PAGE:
By THE STAR
The era of easy credit is about to come to an end. Normalisation of interest rates will be keenly watched.
AN economist from a think-tank suggested diversifying into non-ringgit assets in 2009 after the 2008 Global Financial Crisis.
Six years later, those who heeded would be quite happy today. For others, is it too late to diversify into non-ringgit assets? Or for that matter, is it time to buy into local properties now? Is cash still king?
It all depends who one talks to.
The same economist who suggested diversifying into non-ringgit assets is today spewing caution and prudence, both for the local and global markets.
“If you buy foreign assets or go into forex today, it shows the state of your confidence here,” he says.
His advice for today – look at your household debts. Can you afford it knowing full well interest rates are on the rise?
A developer will say now is the time to buy because prices have stabilised and huge rebates – given currently – may end.
A property consultant will say prices are still consolidating and may have some way to go.
Against such differing views and a lack of clarity ahead – a possible US interest rate rise on Dec 16, a slowing China and weak local sentiment – many are staying on the sidelines.
While these have dampen sentiment, maybe the most important factor is the changing tide. Since 2008, borrowers have benefited from easy credit and low cost of funds. This is going to change, some say, in December. Whether the US opts for a small increase of 25 basis points, or a larger quantum, this imminent rise this year or the next marks an end to an unprecedented era of cheap money.
Khong & Jaafar managing director Elvin Fernandez says it does not matter if the Federal Reserve opts for a low or higher increase in interest rates. The fact remains that the cycle is turning.
“When Malaysia increases interest rates, mortgages will go up. This will hurt household income further in addition to the rise in toll and the goods & services tax (GST) and the generally slow growth in salaries.
“When there is risk, people run to cash but cash is not the answer. There is no where to hide,” says Elvin.
PPC International Sdn Bhd managing director Datuk Siders Sittampalam differs.
Siders, who is also president of Association of Valuers, Property Managers, Estate Agents and Property Consultants in the Private Sector Malaysia (PEPS), says although the US is expected to raise interest rates, it is uncertain if Bank Negara will do likewise.
“This will weaken the economy further. Sentiment is already weak,” says Siders.This will hasten what is already a slow property market this year, he says. This will make the residential sector even less affordable.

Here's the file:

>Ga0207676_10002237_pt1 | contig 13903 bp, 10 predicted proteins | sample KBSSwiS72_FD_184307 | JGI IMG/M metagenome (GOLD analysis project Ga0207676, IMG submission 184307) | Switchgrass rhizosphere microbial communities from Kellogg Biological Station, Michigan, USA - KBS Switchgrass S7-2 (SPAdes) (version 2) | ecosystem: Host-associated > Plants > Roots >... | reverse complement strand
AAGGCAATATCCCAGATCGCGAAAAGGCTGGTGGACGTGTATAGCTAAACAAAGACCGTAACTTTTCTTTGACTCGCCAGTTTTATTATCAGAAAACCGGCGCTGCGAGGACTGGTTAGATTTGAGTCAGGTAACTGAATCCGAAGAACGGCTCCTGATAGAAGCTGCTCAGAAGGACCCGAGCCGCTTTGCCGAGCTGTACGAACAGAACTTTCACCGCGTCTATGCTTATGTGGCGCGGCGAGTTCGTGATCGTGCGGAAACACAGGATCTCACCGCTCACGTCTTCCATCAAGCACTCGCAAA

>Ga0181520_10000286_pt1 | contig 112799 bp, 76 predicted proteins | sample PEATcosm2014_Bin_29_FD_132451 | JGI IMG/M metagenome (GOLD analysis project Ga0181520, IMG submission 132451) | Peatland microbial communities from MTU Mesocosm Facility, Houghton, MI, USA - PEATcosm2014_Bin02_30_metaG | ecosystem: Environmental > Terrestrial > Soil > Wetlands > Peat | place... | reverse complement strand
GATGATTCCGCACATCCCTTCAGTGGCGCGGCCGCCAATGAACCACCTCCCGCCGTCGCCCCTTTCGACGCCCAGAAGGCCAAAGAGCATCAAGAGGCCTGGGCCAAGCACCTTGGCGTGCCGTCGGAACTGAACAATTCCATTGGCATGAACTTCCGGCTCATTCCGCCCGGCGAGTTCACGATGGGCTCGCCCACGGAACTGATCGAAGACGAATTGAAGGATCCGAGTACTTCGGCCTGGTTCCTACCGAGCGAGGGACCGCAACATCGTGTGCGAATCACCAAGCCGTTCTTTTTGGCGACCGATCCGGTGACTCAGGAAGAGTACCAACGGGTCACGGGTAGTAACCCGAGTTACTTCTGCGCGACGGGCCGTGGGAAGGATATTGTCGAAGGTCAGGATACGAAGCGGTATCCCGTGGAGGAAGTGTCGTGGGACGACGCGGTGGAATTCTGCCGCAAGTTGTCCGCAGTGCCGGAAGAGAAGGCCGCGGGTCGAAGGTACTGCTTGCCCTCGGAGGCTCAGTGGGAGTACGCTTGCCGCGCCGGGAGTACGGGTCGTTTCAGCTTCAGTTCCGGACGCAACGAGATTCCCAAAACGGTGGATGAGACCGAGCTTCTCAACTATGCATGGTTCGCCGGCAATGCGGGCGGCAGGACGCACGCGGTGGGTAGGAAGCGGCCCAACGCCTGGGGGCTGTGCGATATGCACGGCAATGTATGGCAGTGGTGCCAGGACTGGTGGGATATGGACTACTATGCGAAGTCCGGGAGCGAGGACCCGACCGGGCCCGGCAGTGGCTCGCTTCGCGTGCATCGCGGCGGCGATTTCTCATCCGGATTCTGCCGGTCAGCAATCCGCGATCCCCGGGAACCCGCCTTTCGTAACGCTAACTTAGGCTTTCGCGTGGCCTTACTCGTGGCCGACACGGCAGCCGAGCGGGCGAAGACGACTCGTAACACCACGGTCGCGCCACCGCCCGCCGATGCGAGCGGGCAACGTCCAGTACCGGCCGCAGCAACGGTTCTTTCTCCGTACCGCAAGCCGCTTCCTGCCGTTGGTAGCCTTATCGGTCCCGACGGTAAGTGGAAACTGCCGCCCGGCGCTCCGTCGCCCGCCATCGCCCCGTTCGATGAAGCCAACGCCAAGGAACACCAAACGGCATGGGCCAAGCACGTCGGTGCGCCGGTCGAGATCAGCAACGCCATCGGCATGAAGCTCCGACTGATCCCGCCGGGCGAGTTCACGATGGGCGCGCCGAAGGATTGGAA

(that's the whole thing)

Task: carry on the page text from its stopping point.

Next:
Siders says the market is already suffering from depressed oil prices, weakening ringgit and rising inflation rate. This will not augur well for the real estate market.
“It can contribute further to the slowdown. We do not foresee a recovery in 2016 given the current economic challenges both internally and externally,” says Siders.
Assuming that Malaysia does raise interest rates eventually, speculators who bought multiple units with developers interest bearing schemes (DIBS) may hurt.
VPC Alliance director James Wong says the increase in the interest rates has a very minimal impact on borrowers.
If the house price is RM450,000 and there is an increase of 0.25% per year in interest, this works out to RM54 per month for loan repayment compared to the current interest rates, assuming a 30-year maximum loan tenure, at a loan margin of 20:80, he says.
Wong’s concern is more on the completion of properties purchased on DIBS. Wong says those who bought in 2013 will be getting their units in 2015/2016 and will have to service the loan. Having bought multiple units in order to flip, they will be impacted. Under DIBS, property buyers need not service the loan until the property is completed.
Introduced in 2009 as an incentive, speculators purchased units under DIBS because of the initial low outlay. Wong says if they are unable to rent their properties to generate some form of revenue, many will be forced to sell at lower prices.
“It is this factor that would further dampen the secondary market in 2016. Hence, in 2016, we expect to see more non-performing loans and more buyers under the DIBS arrangement force-selling their properties in the market,” says Wong. Those who bought from 2014 – when DIBS was scrapped – are expected to be genuine buyers with purchasing power, he says.
Stubborn high prices
Amid these various concerns in the local property market and the lack of clarity, prices however remain stubbornly high.
It is against this backdrop that the government, local authorities and developers must work together to further reduce house prices, says Wong and Elvin.
While the residential sector is held by many and will remain fairly resilient, it is the commercial properties that will have a higher cost of funds. The looming rise in interest rates will impact this segment of the market even more.
The three consultants say while the government and private developers cannot take their hands off the rudder in their drive to build more social housing, there are other measures they can take to bring some semblance of control in the housing sector.